Author Chris Bohjalian rode into Salisbury, N.C., hoping to connect with readers. He arrived cognizant that they might read his latest novel on Amazon's Kindle or scan only part of his weekly newspaper column online via the Internet. This lover and writer of books was willing to compromise; he would give a nod to a reader regardless of what vehicle they took to the task.
Bohjalian spoke at Catawba College's 23rd annual Brady Author's Symposium at 11 a.m. and 7 p.m. on Thursday, March 26, but it was only during his 7 p.m. lecture in Hedrick Theatre on campus that he shared his personal take on the state of reading and the vehicles for reading in America.
He jumped into his topic from the platform of a National Endowment for the Arts study which showed that the annual reading of a novel or a collection of short stories by Americans has been eroding by percentage points since the 1980s. In 2009, Bohjalian said that the study only indicated 50% of the public could make that contention, "because reading is changing and the Internet is changing reading behavior."
"We are still reading as many words as we ever read in the past," he said, "but what we read — and, yes, how our mind interprets a linear narrative in an era where multitasking is the norm — is changing."
He cited a February visit to his father in Palm Beach, Fla., and recalled the number of Kindles and the number of books he had counted while viewing people reading around a pool. While on a visit there in November, he said that he had seen no Kindles in use.
He spoke of his book publisher, Random House, that had recently provided every editor, sales representative and marketing manager with a Sony E-reader on which to read manuscripts and books.
"There's something terrifying, dynamic, brilliant, and completely destabilizing happening right now," Bohjalian said.
He recalled the audio book and its transition from audio cassette to audio CD to a downloadable digital audio format. Book sales, meanwhile, are down for those books "made of pulp and ink and glue." "The transition from paper to pixels is happening before our eyes."
The Demise of Newspapers
"I am a newspaper columnist and so I have watched newspapers fold left and right across the country, and still I am as confused about this as anyone," Bohjalian said. "After all, I love technology. I love the web, but democracy needs newspapers!"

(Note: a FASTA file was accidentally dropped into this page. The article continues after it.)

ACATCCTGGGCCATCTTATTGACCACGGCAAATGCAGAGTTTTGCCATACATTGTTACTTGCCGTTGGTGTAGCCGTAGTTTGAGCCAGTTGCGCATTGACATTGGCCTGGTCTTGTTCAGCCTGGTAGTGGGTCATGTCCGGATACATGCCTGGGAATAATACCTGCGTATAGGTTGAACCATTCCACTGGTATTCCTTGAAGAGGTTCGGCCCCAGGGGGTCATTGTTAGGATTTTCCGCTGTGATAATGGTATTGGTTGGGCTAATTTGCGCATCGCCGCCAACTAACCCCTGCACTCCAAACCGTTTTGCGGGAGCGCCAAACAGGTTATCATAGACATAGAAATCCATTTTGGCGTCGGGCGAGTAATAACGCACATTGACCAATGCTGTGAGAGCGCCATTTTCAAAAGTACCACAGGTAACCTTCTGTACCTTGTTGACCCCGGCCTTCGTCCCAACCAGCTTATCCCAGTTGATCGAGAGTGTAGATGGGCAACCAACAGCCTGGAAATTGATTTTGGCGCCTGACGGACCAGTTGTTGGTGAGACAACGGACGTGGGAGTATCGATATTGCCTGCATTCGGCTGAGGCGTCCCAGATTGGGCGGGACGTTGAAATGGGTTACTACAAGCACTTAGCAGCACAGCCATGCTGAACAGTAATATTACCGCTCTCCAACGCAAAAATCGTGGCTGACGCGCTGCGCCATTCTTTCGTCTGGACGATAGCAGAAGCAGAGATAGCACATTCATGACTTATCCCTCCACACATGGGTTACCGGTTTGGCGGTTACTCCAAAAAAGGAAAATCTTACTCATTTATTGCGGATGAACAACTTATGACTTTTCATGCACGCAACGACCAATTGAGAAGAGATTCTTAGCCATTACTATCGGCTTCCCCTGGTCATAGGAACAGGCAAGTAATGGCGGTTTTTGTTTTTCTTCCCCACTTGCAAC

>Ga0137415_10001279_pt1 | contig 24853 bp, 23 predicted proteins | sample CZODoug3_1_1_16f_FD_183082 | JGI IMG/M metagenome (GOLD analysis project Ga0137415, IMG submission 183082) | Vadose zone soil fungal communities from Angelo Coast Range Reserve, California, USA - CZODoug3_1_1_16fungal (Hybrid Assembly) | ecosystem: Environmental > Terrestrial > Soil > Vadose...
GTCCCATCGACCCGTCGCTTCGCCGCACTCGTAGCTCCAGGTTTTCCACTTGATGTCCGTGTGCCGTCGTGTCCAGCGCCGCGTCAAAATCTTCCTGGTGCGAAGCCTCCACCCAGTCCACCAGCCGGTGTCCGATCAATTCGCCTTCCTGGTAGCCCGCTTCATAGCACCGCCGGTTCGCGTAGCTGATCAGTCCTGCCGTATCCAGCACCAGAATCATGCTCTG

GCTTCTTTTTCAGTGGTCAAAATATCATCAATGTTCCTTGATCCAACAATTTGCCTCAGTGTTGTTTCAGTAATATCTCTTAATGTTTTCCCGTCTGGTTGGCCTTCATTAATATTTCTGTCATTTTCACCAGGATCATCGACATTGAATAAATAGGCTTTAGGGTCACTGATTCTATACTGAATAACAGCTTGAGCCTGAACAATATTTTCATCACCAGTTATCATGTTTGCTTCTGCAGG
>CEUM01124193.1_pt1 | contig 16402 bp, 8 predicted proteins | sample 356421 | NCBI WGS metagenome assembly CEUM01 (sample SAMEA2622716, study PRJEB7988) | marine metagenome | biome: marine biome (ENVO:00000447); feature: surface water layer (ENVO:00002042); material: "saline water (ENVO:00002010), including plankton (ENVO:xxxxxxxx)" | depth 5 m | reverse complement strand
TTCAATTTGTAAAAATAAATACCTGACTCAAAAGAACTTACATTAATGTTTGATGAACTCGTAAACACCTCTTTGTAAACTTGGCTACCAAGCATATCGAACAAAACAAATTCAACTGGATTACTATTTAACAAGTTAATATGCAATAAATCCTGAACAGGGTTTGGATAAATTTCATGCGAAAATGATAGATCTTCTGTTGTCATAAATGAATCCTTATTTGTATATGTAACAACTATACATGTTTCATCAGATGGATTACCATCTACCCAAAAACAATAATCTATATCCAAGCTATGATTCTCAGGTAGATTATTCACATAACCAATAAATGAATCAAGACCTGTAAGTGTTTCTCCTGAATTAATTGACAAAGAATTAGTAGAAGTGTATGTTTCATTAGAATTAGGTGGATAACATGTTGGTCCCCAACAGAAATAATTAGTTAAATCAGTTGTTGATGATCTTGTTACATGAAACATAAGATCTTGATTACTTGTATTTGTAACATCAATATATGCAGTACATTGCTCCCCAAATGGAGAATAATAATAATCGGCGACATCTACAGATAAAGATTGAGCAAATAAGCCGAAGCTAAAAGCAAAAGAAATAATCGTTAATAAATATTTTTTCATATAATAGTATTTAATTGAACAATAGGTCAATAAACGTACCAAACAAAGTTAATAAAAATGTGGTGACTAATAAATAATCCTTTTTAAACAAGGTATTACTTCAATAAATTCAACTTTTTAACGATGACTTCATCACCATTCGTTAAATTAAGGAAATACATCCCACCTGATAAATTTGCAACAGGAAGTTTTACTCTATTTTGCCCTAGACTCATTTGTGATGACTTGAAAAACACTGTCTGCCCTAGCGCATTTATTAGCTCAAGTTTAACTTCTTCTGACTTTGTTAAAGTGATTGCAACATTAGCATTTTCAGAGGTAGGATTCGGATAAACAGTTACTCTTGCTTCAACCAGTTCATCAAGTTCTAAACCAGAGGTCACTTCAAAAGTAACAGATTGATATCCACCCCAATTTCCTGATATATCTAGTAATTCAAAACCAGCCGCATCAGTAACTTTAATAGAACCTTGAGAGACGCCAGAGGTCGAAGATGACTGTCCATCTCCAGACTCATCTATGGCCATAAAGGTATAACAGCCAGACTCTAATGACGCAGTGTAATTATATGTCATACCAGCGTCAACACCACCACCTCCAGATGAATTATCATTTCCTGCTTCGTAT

He explained the power of the newspapers to obtain information and to legally pursue truth and knowledge on behalf of all Americans. Had newspapers known at the advent of the Internet Age that they would eventually sacrifice their existence in print by providing their news content online for free, Bohjalian suggested they would never have chosen to do so.
"We read newspapers differently online," he continued. "When you read holding a newspaper, you typically read to the end of an article, but when you read online you typically don't finish articles. You read the first page and then skip around. Moreover, you're likely to be multitasking and our attention span is worse for it.
"That's what I mean when I said I wonder if our ability to endure a linear narrative is changing. When I was a kid, TV commercials were 60 seconds long. Now they're 10, 15 and 30. Does anyone read "Moby Dick" on a Kindle? Does anyone read "Henry V" on an e-Reader? Will they? Should they?"
"There are times when I have wanted to bask in the soul of a bookstore," Bohjalian said. "This afternoon before dinner, I went into your bookstore [Literary Bookpost] downtown to experience it and the sensuality of its books. It is more than the books — it's the people who operate those stores with their totemic memory of the books."
He noted that "the soul of the book itself" is at risk in the digital age.
"What we put on our shelves in our homes is as much a means of defining who we are as the clothing we put on our backs or the music loaded on our iPods. When we recall what we read as children and teenagers, we don't merely remember the plot or the dialogue: We remember who we were, where we were, and perhaps — the state of our families and friends when we first cracked the book's spine."
He said Henry Roth's "Call It Sleep" always recalls for him "the snack bar at Smith College where my wife went to school when we were merely boyfriend and girlfriend and the smell of onions the cooks there placed on the hamburgers" "The Joyous Season," he remembered, was "in the middle of the night a few days before Christmas, and my four-week-old daughter is, finally, asleep in my arms."
"There is no going back and perhaps there is no reason to go back, but certainly there are ways to mitigate it," Bohjalian concluded about American reading behavior. "We have contact lenses, laser surgery and eyeglasses as alternative solutions for vision issues," and he suggested that Kindles, iPods, and books made of pulp might also successfully coexist.
PHOTOS: Author Chris Bohjalian Visits Catawba